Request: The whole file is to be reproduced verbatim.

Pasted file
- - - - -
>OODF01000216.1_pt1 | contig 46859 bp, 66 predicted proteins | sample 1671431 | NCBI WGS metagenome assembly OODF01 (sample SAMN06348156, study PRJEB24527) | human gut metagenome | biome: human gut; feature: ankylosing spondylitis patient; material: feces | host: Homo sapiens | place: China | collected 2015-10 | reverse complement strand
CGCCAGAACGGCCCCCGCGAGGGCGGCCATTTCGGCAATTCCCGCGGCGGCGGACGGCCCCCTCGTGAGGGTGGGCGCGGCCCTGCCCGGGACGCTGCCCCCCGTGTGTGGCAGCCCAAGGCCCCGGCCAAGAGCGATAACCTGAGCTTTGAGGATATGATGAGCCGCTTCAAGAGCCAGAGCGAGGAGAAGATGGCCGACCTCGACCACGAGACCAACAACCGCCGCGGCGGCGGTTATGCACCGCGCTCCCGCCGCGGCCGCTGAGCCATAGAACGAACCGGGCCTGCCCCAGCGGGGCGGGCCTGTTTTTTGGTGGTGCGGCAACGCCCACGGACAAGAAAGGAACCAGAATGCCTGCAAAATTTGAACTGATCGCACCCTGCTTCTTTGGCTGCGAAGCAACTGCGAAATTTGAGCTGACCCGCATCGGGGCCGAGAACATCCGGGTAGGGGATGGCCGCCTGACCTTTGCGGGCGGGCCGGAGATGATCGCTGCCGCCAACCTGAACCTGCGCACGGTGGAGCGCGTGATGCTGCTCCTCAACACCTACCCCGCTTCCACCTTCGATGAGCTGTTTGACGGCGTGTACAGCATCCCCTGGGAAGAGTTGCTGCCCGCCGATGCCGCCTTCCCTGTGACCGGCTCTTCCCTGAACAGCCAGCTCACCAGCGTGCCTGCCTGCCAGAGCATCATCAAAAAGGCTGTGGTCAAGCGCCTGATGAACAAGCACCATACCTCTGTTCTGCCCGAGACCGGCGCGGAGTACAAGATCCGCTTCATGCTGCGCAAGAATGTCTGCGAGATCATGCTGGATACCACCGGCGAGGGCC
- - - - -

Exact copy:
>OODF01000216.1_pt1 | contig 46859 bp, 66 predicted proteins | sample 1671431 | NCBI WGS metagenome assembly OODF01 (sample SAMN06348156, study PRJEB24527) | human gut metagenome | biome: human gut; feature: ankylosing spondylitis patient; material: feces | host: Homo sapiens | place: China | collected 2015-10 | reverse complement strand
CGCCAGAACGGCCCCCGCGAGGGCGGCCATTTCGGCAATTCCCGCGGCGGCGGACGGCCCCCTCGTGAGGGTGGGCGCGGCCCTGCCCGGGACGCTGCCCCCCGTGTGTGGCAGCCCAAGGCCCCGGCCAAGAGCGATAACCTGAGCTTTGAGGATATGATGAGCCGCTTCAAGAGCCAGAGCGAGGAGAAGATGGCCGACCTCGACCACGAGACCAACAACCGCCGCGGCGGCGGTTATGCACCGCGCTCCCGCCGCGGCCGCTGAGCCATAGAACGAACCGGGCCTGCCCCAGCGGGGCGGGCCTGTTTTTTGGTGGTGCGGCAACGCCCACGGACAAGAAAGGAACCAGAATGCCTGCAAAATTTGAACTGATCGCACCCTGCTTCTTTGGCTGCGAAGCAACTGCGAAATTTGAGCTGACCCGCATCGGGGCCGAGAACATCCGGGTAGGGGATGGCCGCCTGACCTTTGCGGGCGGGCCGGAGATGATCGCTGCCGCCAACCTGAACCTGCGCACGGTGGAGCGCGTGATGCTGCTCCTCAACACCTACCCCGCTTCCACCTTCGATGAGCTGTTTGACGGCGTGTACAGCATCCCCTGGGAAGAGTTGCTGCCCGCCGATGCCGCCTTCCCTGTGACCGGCTCTTCCCTGAACAGCCAGCTCACCAGCGTGCCTGCCTGCCAGAGCATCATCAAAAAGGCTGTGGTCAAGCGCCTGATGAACAAGCACCATACCTCTGTTCTGCCCGAGACCGGCGCGGAGTACAAGATCCGCTTCATGCTGCGCAAGAATGTCTGCGAGATCATGCTGGATACCACCGGCGAGGGCC